In the mid-1920s, Canadian businessman Lawrence Soloman had Maple Leaf Stadium constructed along the Toronto waterfront to house his minor league baseball team, the Toronto Maple Leafs. On a rainy 29 April 1926, the park opened as 18,000 fans saw the Leafs beat the Reading Keystones 6-5 in 10 innings. From 1926 to the Leafs disbanding in 1967, and the subsequent demolition of their park in 1968, the Maple Leafs won seven International League pennants, one Junior World Series, and four Governors’ Cups--the playoff winner of the top four finishers in the league.
The 19,000-seat capacity Maple Leaf Stadium was one of the most state-of-the-art minor league parks on the continent. To keep updated, lights were installed in 1934, one year ahead of the major league’s first park to go with lights, Cincinnati’s Crosley Field. From the outside, Maple Leaf Stadium had curb appeal. It reminded people of the Roman Coliseum with its massive, arched windows. Inside, it was a cozy, fan-friendly venue where the box seats almost leaned onto the beautifully-kept diamond of ultra-green grass and red-brown clay infield. Beyond the outfield fences--300 feet to left, 425 to center, and 311 to right--the fans could catch a serene view of the nearby Lake Ontario and Toronto Island.
I knew very little about the Toronto’s Triple A baseball tradition when I moved to the area from the prairies in 1976. Then, at a Saturday garage sale two years later, I purchased a publication, which I still have, entitled the Official Leafs Score Magazine. It was the 1958 summer edition, selling for 25 cents in its day. In it were several great photos of Maple Leaf players with bios, including legendary slugger Rocky Nelson. I took note of the ticket prices listed on one page…$2 for boxes, $1.75 for loge seats, $1.60 for blue reserves, and $1.50 for general admission.
Working at the Loblaw’s grocery warehouse in Streetsville at the time, I took the program to work the following Monday and what a reaction from several colleagues! It turned out that Maple Leaf Stadium was right across the street from the first Loblaw’s warehouse on the corner of Bathurst and Front, now Lakeshore Boulevard, and the company used to charge fans to park their cars on Loblaw’s property on game day.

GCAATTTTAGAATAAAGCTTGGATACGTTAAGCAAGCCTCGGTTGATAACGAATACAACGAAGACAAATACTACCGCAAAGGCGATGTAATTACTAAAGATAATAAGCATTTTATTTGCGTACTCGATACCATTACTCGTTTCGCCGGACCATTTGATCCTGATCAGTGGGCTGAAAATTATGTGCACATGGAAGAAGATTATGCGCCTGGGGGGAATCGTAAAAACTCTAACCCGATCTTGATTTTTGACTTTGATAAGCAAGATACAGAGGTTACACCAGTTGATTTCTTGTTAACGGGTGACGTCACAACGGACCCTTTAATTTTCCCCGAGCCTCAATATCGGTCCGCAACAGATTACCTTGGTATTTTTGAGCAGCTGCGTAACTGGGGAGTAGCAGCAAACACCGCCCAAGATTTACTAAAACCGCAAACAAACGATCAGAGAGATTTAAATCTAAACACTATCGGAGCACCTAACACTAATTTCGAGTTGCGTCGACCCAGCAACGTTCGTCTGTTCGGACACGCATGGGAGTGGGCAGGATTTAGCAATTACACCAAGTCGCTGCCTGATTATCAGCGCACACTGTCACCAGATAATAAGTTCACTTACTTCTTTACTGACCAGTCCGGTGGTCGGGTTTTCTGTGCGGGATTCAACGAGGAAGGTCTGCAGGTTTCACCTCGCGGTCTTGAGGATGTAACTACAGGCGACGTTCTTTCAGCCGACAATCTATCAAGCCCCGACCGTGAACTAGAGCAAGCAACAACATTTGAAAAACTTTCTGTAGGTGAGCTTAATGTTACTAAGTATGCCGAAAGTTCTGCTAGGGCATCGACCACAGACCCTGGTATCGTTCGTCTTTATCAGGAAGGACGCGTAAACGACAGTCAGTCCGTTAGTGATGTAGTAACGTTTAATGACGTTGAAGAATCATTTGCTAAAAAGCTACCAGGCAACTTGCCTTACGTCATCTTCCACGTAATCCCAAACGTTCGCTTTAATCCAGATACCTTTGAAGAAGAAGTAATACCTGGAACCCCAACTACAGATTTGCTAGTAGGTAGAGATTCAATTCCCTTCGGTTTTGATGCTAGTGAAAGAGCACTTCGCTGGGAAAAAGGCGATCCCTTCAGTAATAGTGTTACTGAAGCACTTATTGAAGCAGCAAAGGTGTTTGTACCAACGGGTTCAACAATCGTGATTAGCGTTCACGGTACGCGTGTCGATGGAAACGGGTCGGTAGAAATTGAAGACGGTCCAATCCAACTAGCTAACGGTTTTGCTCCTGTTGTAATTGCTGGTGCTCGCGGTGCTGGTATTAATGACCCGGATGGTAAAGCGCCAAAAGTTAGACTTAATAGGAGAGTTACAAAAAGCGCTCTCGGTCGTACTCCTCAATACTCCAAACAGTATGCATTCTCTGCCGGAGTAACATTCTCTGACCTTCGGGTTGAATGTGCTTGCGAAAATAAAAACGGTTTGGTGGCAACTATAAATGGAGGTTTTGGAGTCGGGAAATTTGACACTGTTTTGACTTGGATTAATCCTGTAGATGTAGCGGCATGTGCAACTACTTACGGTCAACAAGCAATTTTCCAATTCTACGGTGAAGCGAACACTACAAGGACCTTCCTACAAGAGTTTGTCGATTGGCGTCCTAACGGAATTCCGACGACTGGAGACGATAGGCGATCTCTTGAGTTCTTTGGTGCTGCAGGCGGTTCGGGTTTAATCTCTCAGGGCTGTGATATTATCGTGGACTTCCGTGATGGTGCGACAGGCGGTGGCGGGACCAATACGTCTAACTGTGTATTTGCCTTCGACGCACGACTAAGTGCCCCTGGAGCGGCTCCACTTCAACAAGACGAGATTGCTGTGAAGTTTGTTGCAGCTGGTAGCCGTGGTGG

When my boss saw the photo of Rocky Nelson, he said, with enthusiasm, “Wow! Nelson was my favorite Maple Leaf! He used to be huge in Toronto.” Translate into today’s term…a rock star. One of the truck drivers added that dozens of kids at any one time used to show up at Nelson’s house on Islington Avenue, asking for his autograph. And Nelson was nice enough to sign every piece of paper they would hand over.
Back in 1958, the Maple Leafs were owned by the colorful Jack Kent Cooke. Hamilton-born in 1912, the entrepreneurial Cooke went from peddling encyclopedias door-to-door during the Great Depression to selling soap to managing radio stations. He later bought into newspapers, magazines and radio stations. By 1943, he was a self-made millionaire. A sports fan, he purchased the Maple Leafs on 4 July 1951. By then, the team had fallen on some hard times since their last pennant in 1943. Maple Leaf Stadium had also hit the skids, badly in need of repairs. Using his own $60,000, Cooke cleaned the park up and promised the city and fans that he’d return the team to their winning ways.
At the first game under his ownership, he gave away free hot dogs and pop to everyone in attendance. From then on, throughout the 1950s, he gave the fans entertainment like the city and league had never seen before. He introduced dignitaries before games, including visiting movie stars. He raffled off items such as bats, ponies, and cars. He hired attractive female ushers. He showcased beauty competitions and staged milking contests in which the players joined in. Between innings, modern hit parade music blared over the loudspeakers. After many night games, Cooke thrilled the fans with dazzling fireworks. He made Maple Leaf Stadium the hottest ticket in town, and the coolest place to be. He also turned the Leafs into the most-talked minor league team of the Fifties. Some people in the press even referred to Cooke as “Canada’s Bill Veeck.” FYI--I have a two-part story on Bill Veeck coming to my blog this summer.